UK: Registering Domain Names and Avoiding Common Pitfalls

Last Updated: 10 June 2003
Article by Kannan Arunasalam

Registering domain names seems quick and easy - but there are some potential pitfalls which can later cause considerable inconvenience and expense.

A cautionary tale...

A client company orally instructed an agent to set up its website, including registration of domain names and hosting arrangements. The agent registered a key domain name with one registrar, paying a two-year registration fee; this registrar also hosted the website. The registration was initially in the name of the agent, using its contact details, but the registration was subsequently transferred to the company - but without changing the contact details. The hosting arrangements were separately transferred to another internet service provider (ISP) - but the domain name was left with the original registrar.

The client company did not realise when the two-year period expired as it did not receive any of the registrar's reminders. Consequently the Ł60 domain name renewal fee was not paid, the registration lapsed and the domain name was promptly re-registered by an individual based in the Far East. The client company had not registered a trade mark incorporating the domain name and in the particular circumstances a passing off claim could not be brought. The client was forced to pay the new registrant a sum for recovering its domain name.

Luckily in this case, the figure involved was not enormous, but the sums demanded can be extremely high, particularly if the potential case against the new registrant is not that strong and he is well informed about the costs for the old registrant of resorting to litigation.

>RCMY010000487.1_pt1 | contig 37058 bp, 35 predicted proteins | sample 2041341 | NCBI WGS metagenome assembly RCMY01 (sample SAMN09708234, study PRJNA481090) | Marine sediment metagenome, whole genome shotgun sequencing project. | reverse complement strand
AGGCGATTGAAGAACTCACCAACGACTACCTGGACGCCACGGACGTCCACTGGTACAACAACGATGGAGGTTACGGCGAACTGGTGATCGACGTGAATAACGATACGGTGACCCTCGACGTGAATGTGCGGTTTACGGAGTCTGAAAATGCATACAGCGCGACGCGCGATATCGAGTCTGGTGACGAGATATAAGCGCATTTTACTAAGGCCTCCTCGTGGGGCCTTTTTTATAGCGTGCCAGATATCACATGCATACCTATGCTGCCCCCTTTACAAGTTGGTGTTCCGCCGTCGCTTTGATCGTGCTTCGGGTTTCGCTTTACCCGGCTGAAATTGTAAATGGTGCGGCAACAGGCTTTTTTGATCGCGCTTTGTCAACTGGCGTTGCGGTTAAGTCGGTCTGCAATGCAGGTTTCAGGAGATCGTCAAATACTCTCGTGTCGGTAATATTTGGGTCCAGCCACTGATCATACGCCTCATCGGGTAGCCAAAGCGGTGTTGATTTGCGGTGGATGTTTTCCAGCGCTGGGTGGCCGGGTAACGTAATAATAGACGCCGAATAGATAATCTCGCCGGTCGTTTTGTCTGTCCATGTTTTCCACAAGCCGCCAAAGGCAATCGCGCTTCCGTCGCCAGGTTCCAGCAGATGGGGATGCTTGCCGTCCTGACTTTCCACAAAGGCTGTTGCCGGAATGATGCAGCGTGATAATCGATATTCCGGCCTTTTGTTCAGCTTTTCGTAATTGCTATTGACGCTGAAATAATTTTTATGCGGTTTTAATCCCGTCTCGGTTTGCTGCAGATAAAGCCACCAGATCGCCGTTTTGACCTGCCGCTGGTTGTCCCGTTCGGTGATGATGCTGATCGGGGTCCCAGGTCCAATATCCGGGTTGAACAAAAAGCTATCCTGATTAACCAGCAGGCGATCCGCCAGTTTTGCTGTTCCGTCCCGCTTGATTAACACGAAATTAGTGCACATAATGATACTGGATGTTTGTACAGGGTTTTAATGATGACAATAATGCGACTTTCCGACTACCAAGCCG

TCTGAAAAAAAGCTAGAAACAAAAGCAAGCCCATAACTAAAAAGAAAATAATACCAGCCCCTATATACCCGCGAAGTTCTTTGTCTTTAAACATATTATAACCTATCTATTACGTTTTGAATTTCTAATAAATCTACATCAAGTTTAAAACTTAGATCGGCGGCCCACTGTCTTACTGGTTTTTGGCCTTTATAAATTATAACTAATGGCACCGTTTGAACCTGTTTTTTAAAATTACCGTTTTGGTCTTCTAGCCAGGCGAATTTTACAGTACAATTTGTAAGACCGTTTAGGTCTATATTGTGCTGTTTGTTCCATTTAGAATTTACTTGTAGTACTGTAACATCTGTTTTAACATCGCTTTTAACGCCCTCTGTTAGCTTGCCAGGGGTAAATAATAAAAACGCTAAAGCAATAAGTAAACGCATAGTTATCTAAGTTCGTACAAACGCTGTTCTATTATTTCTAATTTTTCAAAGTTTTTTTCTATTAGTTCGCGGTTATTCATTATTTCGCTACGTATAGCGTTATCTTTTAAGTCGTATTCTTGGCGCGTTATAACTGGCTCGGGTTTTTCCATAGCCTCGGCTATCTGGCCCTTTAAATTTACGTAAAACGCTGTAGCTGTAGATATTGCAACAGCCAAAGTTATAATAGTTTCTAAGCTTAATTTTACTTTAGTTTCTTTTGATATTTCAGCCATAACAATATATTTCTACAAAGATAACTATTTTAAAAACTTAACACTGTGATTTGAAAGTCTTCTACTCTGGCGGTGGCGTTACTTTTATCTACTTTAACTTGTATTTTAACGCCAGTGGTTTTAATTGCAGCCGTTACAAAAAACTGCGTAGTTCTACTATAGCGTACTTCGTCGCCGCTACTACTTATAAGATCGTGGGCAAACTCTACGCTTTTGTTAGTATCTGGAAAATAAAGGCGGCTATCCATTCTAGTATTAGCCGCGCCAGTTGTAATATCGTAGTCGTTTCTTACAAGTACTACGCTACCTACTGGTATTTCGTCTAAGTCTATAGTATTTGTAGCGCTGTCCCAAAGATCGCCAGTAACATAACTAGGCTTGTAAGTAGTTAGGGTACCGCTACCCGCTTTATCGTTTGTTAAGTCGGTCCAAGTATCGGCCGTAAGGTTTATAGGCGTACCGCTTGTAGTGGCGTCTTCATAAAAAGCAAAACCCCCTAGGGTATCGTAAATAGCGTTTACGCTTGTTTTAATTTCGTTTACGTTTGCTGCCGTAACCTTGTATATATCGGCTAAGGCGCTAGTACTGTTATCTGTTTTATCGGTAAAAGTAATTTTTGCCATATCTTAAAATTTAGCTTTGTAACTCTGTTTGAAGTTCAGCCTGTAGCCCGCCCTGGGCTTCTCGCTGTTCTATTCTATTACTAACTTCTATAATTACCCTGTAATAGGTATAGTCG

Lessons to be learned

  • Ownership of the domain name

It is important that the domain name is registered in the correct name of the intended owner. Difficulties may arise if domain names are registered in the name of the employee who is responsible for the website. If the employee subsequently leaves with a grievance, the company may face significant costs to recover the domain name. A well informed ex-employee may realise that the cost of bringing proceedings or activating dispute resolution procedures could be significant, out-weighing a well-pitched offer. The company may have no commercial choice but reluctantly to pay the price offered rather than incurring potentially irrecoverable legal costs. Even if the employee leaves on good terms, there may be logistical difficulties in arranging a transfer to the company eg on a sale of the company or its business.

Similar problems may arise if the domain name is registered in the name of the website designer or another agent engaged by the company. All intellectual property created by the designer should be owned by the company - the domain name should be registered in the company's name and other intellectual property should be transferred to the company by a short written assignment signed by the designer.

The full name of any corporate owner (including Limited or Plc) should be used, to avoid confusion with other group companies or divisions.

  • Ensure administrative, technical and billing contacts are correct and updated regularly

The administrative contact is the person to whom issues regarding any modifications to the domain name should be addressed. The billing contact is the person to whom invoices and any reminder notices are sent.

The technical contact is the entity hosting the website using the domain name.